As mentioned previously, the MED process uses multiple distillation effects that evaporate the feedwater to produce the permeate vapor and (simultaneously) condense the previous effect permeate vapor to heat the feedwater. Each distillation effect consists of an evaporator and a condenser component. These components can be modeled by defining their overall heat transfer coefficients for evaporation and condensation on the outer and inner tube surfaces. A list of the common correlations for the heat transfer coefficients of the evaporator and condenser are shown in Tables 2 and 3, respectively. More information about those variables can be found in the Saldivia et al. (2019) study.

TABLE 2: Evaporator's common heat transfer coefficient correlations (Reprinted from Saldivia et al. with permission from Elsevier, Copyright 2019)

Process Correlation Eq. Nos.
Overall heat transfer coefficient

(2)

2

Inside tube condensation

(3)

3

Inside tube condensation

(4)

4

Outside tube evaporation

(5)

5

Outside tube evaporation

(6)

6


TABLE 3: Condenser's common heat transfer coefficient correlations (Reprinted from Saldivia et al. with permission from Elsevier, Copyright 2019)

Process Correlation Eq. Nos.
Overall heat transfer coefficient

(7)

7

Inside tube heating

(8)

8

Inside tube heating

(9)

9

Outside tube condensation

(10)

10

Outside tube condensation

(11)

11


3. SOLAR-DRIVEN MULTI-EFFECT DISTILLATION

As one of the most reliable and commonly used desalination technologies, the MED technology has the potential to be driven by solar energy since it can operate at low temperatures (e.g., 70°C). Therefore, MED could be integrated with flat plate solar collectors (FPCs), evacuated tube collectors (ETCs), or even parabolic trough collectors (PTCs) or linear Fresnel collectors (LFCs) for high-temperature operation. In addition, it could be integrated with photovoltaic panels that supply the necessary electric energy to operate the water pumps and vacuum. As such, there are various coupling techniques to drive a MED process using solar energy. In the former integration, the FPC, ETC, PTC, or LFC array can produce the necessary heat to generate the necessary motive steam to start the MED operation, as shown in Fig. 2.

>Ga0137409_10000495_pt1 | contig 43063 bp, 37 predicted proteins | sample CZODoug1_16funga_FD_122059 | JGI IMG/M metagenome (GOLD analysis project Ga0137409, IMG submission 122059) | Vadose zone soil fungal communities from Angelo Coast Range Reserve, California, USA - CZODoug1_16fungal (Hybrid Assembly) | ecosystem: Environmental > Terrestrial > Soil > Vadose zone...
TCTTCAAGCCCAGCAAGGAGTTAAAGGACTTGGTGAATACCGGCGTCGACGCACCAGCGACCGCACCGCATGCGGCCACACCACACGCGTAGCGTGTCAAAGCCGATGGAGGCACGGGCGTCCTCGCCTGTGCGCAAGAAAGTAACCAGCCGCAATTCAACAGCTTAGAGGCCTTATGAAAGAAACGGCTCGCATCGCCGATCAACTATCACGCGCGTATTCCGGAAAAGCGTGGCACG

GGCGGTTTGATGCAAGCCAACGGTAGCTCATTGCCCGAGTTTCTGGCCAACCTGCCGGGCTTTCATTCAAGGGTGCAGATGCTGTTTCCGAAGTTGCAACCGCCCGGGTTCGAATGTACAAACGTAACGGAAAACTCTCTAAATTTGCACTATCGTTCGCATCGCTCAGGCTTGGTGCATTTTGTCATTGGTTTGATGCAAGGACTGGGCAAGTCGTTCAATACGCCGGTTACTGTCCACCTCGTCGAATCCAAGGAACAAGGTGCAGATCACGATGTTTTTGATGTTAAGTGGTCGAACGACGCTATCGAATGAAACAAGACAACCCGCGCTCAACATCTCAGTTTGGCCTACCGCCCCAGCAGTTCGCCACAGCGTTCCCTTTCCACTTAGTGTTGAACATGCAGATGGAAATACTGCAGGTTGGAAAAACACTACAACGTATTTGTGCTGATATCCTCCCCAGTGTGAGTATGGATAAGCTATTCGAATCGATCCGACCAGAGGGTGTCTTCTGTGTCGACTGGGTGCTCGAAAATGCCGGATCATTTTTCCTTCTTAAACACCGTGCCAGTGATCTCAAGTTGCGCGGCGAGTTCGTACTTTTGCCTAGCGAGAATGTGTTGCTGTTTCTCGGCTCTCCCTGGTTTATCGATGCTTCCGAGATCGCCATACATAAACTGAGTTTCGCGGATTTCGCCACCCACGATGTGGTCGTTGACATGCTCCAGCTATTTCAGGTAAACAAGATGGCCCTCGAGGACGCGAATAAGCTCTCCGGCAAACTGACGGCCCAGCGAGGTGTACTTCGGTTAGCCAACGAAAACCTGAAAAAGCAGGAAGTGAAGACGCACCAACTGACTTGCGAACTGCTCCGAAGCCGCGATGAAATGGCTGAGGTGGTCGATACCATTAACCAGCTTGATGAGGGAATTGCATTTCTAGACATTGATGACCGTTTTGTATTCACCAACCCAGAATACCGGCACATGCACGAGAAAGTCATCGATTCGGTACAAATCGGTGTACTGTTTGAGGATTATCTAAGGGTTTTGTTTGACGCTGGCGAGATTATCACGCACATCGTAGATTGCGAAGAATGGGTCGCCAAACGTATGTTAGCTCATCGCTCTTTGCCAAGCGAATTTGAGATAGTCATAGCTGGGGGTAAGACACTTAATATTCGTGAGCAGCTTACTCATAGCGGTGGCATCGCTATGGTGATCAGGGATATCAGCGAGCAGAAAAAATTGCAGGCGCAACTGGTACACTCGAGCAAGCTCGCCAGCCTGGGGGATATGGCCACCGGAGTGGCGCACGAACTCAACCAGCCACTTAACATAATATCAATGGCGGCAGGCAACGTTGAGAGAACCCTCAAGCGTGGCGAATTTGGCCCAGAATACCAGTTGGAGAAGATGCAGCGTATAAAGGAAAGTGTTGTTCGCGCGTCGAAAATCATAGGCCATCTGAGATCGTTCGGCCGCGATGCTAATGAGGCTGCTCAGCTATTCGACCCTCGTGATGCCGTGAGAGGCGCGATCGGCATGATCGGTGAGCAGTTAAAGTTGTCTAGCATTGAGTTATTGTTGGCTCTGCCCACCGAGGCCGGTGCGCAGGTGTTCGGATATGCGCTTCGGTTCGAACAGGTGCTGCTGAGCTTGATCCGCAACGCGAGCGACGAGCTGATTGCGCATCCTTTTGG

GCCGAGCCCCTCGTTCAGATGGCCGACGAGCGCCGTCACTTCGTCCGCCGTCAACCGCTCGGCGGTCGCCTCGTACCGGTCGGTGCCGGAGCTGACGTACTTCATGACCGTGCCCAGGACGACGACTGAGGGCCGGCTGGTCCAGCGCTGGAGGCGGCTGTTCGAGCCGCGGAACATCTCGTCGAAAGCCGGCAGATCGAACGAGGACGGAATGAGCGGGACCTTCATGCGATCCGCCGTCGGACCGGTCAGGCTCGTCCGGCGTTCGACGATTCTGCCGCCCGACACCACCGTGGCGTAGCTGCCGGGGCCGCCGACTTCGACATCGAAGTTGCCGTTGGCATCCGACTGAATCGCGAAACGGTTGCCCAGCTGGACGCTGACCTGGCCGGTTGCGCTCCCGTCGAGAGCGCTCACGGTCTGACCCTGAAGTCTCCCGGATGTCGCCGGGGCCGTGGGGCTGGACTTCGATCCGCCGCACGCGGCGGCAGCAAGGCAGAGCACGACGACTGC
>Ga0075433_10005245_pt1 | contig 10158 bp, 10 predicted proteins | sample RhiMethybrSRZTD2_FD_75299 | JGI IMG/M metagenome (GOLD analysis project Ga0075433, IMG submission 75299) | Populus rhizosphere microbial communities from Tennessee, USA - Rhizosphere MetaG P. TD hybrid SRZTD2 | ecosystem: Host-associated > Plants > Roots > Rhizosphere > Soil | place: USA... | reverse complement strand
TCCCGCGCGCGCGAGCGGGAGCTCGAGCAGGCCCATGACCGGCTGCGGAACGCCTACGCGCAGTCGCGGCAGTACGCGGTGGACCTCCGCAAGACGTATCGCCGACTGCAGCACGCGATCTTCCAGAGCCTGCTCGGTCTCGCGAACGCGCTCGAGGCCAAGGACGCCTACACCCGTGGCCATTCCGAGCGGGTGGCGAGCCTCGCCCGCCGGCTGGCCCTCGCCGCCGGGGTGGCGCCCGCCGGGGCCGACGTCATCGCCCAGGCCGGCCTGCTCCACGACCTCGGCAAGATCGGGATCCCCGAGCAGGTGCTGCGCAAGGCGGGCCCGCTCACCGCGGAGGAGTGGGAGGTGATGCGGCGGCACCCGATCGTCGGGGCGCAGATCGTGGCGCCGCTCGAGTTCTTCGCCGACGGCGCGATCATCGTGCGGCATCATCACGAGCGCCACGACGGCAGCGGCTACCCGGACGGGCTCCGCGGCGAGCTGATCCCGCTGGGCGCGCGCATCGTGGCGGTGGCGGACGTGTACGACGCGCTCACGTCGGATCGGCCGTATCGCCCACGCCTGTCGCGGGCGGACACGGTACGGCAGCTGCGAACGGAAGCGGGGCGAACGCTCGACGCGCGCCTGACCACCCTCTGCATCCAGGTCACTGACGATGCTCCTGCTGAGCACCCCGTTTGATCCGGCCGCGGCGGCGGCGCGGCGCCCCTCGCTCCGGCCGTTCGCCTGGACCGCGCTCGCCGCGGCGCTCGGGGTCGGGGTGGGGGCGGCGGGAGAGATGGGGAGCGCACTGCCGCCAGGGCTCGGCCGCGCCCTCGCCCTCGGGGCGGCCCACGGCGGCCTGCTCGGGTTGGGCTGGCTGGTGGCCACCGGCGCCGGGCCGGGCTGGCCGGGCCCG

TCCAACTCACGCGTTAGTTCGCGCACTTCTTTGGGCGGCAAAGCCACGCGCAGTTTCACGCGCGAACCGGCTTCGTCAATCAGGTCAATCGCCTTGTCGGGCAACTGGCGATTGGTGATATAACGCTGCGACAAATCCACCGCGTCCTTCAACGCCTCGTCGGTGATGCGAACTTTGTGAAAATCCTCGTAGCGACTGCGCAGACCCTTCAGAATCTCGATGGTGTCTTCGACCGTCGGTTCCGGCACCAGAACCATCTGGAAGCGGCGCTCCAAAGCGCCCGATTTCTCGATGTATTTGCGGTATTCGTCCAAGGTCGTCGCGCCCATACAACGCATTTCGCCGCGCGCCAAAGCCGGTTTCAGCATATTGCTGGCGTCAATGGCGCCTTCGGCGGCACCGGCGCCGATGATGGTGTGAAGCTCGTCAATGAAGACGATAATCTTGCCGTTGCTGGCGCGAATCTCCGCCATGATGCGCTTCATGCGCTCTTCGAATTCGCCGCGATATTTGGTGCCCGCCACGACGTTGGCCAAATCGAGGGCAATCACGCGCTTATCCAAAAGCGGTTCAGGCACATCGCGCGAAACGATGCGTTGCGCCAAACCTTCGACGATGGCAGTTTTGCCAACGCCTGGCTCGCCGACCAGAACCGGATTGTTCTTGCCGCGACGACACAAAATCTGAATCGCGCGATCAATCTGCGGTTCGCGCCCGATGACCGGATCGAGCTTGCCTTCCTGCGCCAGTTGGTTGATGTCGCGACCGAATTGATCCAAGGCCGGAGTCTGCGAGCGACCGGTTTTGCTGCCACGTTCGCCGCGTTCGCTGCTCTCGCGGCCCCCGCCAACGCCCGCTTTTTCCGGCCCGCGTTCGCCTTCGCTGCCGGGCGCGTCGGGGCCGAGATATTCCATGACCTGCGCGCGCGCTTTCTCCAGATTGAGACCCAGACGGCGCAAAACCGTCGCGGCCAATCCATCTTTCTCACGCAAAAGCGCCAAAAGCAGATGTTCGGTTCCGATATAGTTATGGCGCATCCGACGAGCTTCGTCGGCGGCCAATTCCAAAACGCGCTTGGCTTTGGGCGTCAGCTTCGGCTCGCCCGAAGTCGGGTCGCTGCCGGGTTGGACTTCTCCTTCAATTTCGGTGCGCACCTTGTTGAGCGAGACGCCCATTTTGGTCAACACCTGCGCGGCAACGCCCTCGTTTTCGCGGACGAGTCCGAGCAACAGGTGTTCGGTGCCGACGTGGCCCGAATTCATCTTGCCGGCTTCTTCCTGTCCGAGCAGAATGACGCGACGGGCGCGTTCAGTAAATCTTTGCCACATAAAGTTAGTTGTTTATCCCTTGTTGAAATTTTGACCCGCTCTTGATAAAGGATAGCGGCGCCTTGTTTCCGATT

Solar thermal-driven multi-effect distillation configuration (Reprinted from Saldivia et al. with permission from Elsevier, Copyright 2019)

Figure 2. Solar thermal-driven multi-effect distillation configuration (Reprinted from Saldivia et al. with permission from Elsevier, Copyright 2019)

In this configuration, the thermal heat from the solar array is delivered to the MED plant via a heat transfer fluid (HTF) medium (e.g., therminol, sodium, or solar salts). Generally, these HTFs have a very high specific heat, allowing them to “catch” and “release” solar heat very quickly. However, some of these HTF mediums (such as sodium) cannot be near water because mixing them can cause a hazardous exothermic reaction. An alternative would be using a solar steam generation array, where water is used as the HTF that gets heated directly to the required motive steam conditions before entering the MED plant's vapor generator. This will eliminate the risk of mixing the other HTFs with water and keep the plant simple by only handling water through its pipes.

4. CONCENTRATED SOLAR POWER–MULTI-EFFECT DISTILLATION

Another alternative to drive the MED process with solar energy is integrating it with a concentrated solar power plant. In this configuration, both clean electricity and freshwater are produced with relatively the same capital equipment. Figure 3 shows a typical configuration of a CSP layout with five different possible locations, where energy could be extracted to run the MED process. Initially, solar irradiation is concentrated in the solar array via PTCs, a central receiver (i.e., a solar tower), or LFCs to heat the HTF. In the case of having a thermal storage facility on site, some of the HTF is directed to the thermal storage tanks to store some of its heat to be used later to extend the CSP plant's operation time and improve its dispatchability, whereas the rest of the HTF enters the heat recovery steam generator to generate steam that gets expanded in the steam turbine in the conventional steam Rankine cycle.